Saturday, February 15, 2014

Taj Mahal 
The Taj Mahal is a white marble mausoleum located in Agra, Uttar Pradesh, built by Mughal emperor Shah Jahan in memory of his third wife, Mumtaz Mahal. The Taj Mahal is widely recognized as "the jewel of Muslim art in India and one of the universally admired masterpieces of the world's heritage. It’s regarded as the finest representation of Mughal architecture, a style that combines elements from Islamic, Persian, Ottoman Turkish and Indian architectural stylees. 

Seeing the Taj for the first time was amazing. There is a long walkway from the entrance to the actual structure. Halfway between the walkway and the actual Taj is a step/stage type structure with benches on it. It's the perfect picture setting, because when you sit on the bench, the Taj is behind you as the background. When you approach the Taj (at the end of the walkway), you have to take off your shoes and turn them in for safekeeping. Shoes are not allowed on the marble. 
The Taj itself was magnificent. The outside of the building has beautiful marble carvings all along the walls. There are steps and walkways made of marble all around the building, and you can walk all the way around it. The building and towers are perfectly symmetrical. 
Inside, you can view the marble tombs of Mumtaz and Shah Jahan. These are fake tombs, and the real ones are underneath. There are stairs leading down to the actual tombs, but those have been cordoned off. Natural lighting lights the inside of the Taj, so it is a bit dark. The walls inside are also beautifully carved, with wonderful inlay work and intricate detail. 

Habitat for Humanity

On Tuesday, January 7, 2014 we visited a not-for-profit organization, Habitat for Humanity. Habitat is known all over the world for its use of volunteers in building low cost houses. Its powerful vision is of a world where everyone has a decent and safe place to live! We got on the bus around 8:30am and arrived at the Habitat facilities at 9am. The morning was cold and foggy. The Hindustani Times said that it hadn’t been this foggy in quite some time. As a result 137 flights were canceled affecting many businessmen and citizens who were traveling. Coming from a very cold state during January like New York, I found the fact that 45F- 50F is considered cold enough to close schools for some time in New Delhi interesting.

Housing is an arduous problem across the world, especially in developing countries like India. Apart from being one of the three basic necessities of life, adequate housing helps to prevent diseases, injury and death, provides security, and increases household and national income. At the meeting with Habitat of Humanity officers, we learned that there is a huge housing need in India and it is a massive challenge to meet it. The country faced a housing shortage of over 18 million housing units by the end of 2011. Building a habitat house is a real life event with genuine meaning and significance. Teams and beneficiaries recognize this and are bonded by a common sense of purpose and the achievement of producing something positive and concrete.
HFH has a history of loyal volunteers that helps manage the risk that core volunteers will go volunteering with a different organization. One of its main strengths is its highly recognizable and respectable brand image, as well as high employee retention.  On the other hand there’s the risk on tenants who may default on their Habitat payments. I was particularly happy to hear mentioned during the presentation that individuals who cannot pay back a loan are not completely disqualified but end up getting a free house in exchange for work on other Habitat projects. The organization doesn’t always get back 100% of the money it invests. It’s usually just 70% and they make up for the difference by getting additional donations. Families that have to pay back loans work with self help groups that educate them on home economics, budgeting, cost efficiency and saving money in order to pay back their loans. After the presentation about Habitat’s work in India we had the chance to buy paintings drawn by children whose life changed thanks to the organization. I chose to purchase one named “Right to Shelter” by a 14 year old girl, Vanshika Babbar.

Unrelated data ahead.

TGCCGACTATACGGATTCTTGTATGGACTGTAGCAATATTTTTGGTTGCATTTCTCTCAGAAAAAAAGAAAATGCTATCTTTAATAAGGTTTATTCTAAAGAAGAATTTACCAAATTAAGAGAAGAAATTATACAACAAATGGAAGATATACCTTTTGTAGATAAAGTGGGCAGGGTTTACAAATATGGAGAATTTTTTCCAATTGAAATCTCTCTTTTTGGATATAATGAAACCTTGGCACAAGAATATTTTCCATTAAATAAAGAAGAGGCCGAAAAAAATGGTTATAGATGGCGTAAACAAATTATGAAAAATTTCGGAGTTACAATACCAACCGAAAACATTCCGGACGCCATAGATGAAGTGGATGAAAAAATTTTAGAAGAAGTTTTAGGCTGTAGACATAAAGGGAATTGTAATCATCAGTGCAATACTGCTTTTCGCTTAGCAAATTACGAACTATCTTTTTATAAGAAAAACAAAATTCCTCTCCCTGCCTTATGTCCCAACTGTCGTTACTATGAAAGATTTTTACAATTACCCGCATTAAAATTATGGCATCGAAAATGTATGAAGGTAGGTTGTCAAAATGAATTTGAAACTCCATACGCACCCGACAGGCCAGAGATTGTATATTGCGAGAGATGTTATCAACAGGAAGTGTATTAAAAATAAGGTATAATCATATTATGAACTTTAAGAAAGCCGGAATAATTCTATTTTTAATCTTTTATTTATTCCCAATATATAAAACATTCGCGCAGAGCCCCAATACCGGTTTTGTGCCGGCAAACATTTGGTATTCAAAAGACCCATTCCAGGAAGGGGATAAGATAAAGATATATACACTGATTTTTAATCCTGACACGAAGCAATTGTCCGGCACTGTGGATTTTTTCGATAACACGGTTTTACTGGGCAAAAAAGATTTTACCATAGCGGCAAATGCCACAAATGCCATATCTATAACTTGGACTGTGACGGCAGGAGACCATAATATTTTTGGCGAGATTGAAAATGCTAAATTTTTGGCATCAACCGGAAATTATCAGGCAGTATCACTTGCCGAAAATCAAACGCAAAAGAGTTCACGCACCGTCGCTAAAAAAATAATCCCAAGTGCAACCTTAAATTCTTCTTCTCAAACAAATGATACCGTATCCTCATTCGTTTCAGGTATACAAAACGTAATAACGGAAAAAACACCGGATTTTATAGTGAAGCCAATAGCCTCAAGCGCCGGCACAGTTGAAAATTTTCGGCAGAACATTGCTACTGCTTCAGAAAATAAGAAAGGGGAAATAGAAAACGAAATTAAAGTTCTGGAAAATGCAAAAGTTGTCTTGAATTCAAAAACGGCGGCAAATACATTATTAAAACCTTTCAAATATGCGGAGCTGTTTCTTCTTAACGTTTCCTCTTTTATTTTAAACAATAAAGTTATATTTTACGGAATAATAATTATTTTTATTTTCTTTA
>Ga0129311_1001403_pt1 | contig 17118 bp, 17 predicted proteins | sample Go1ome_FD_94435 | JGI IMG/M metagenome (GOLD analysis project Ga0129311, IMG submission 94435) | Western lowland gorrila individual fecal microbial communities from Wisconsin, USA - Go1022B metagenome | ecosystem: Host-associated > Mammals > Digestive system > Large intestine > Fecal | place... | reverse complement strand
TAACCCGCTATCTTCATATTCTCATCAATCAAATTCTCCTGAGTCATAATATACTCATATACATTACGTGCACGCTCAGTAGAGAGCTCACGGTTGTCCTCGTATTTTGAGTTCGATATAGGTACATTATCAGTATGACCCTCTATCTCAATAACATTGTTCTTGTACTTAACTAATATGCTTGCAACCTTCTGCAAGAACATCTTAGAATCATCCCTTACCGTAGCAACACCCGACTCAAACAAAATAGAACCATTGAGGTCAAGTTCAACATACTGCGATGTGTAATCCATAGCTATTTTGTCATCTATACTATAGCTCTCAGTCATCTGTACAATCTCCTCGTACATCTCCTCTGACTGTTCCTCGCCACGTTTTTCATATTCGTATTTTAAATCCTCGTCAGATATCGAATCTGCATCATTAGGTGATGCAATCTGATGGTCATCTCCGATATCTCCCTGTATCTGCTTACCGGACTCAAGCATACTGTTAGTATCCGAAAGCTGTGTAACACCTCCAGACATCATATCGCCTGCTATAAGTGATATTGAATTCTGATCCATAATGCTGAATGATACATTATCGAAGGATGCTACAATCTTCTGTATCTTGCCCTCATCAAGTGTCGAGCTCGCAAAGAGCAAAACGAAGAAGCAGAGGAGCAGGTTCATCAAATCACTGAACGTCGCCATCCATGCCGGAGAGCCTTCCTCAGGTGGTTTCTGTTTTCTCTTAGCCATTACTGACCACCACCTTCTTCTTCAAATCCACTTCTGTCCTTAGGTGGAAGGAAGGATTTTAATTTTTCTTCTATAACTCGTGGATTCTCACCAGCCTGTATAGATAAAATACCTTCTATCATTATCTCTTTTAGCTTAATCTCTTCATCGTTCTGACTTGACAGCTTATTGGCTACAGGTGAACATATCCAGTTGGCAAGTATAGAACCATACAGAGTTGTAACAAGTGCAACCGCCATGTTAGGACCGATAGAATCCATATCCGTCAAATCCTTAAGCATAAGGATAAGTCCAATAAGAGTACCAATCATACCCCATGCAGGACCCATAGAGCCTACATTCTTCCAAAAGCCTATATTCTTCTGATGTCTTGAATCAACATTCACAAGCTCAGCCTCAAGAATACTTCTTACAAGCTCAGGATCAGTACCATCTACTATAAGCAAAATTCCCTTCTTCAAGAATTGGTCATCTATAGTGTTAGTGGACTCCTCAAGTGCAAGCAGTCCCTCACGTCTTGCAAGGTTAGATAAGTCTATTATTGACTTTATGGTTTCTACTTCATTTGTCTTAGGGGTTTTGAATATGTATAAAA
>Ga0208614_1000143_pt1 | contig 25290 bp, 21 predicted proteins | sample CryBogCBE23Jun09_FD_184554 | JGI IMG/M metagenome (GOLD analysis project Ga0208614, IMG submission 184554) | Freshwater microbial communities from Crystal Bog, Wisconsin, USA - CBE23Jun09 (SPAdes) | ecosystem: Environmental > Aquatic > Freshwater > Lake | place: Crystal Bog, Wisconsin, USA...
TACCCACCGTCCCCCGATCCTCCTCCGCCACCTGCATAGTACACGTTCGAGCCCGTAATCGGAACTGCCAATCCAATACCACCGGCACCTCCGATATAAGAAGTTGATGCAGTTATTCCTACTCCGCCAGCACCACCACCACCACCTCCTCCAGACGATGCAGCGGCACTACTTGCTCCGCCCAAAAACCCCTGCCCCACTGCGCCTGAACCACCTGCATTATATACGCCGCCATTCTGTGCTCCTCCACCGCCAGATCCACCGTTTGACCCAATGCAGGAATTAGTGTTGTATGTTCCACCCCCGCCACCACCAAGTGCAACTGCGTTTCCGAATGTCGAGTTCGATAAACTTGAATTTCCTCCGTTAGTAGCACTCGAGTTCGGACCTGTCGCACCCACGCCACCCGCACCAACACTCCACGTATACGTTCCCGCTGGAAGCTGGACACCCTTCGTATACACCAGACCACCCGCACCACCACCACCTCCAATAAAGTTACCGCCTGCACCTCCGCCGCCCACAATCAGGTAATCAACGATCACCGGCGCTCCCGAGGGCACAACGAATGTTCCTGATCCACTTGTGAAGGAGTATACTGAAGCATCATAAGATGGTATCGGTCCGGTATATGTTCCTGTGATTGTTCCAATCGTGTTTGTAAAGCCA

The ride to the Habitat for Humanity worksite was about an hour and a half. The commute consisted of dust roads, fog, humidity and plenty of traffic.Upon arrival we were greeted with a welcoming ceremony where about 20 women were seated in front of us to talk about their role in the Habitat community. They decide which family needs money to built a house the most, select families for Habitat houses and get groups of women together to introduce to them loans. The Habitat model is based on the philosophy that it is not a charity organization. It provides interest free loans to the poor, who cannot get financing from banks.  Funds come from individuals or corporate donors and are then channeled to the deserving recipients through local NGOs. At this location we witnessed the conditions the lowest class of the Indian society lives in. At one point during our tour of the site we all helped put down the foundations of building a new house for a Habitat beneficiary. couldn’t help but notice that even though those children were living in the slums they seemed to be very happy. 

In order to improve operations Dr. Predmore and I suggested accessing new donor segments to find new allies who are capable and ready to contribute their ideas and resources habitat. 80% of the funds are raised within India from companies, individuals, and well wishers. There is some effort made in reaching out to Indian born people who have relocated around the world and expatriates in the diaspora but not enough. A list of people who have renounced their Indian citizenship can be obtained from embassies around the world. Habitat personnel should reach out and make them aware of the mission, efforts and needs of Habitat in building a slum free India. Fundraising efforts should target wealthy Indian expatriates, as their donations are able to reach more people in need. Getting a low dollar donation takes as much time and effort as getting a high dollar donation, thus higher dollar donations provide a greater return for the time and hard work you invest in getting them.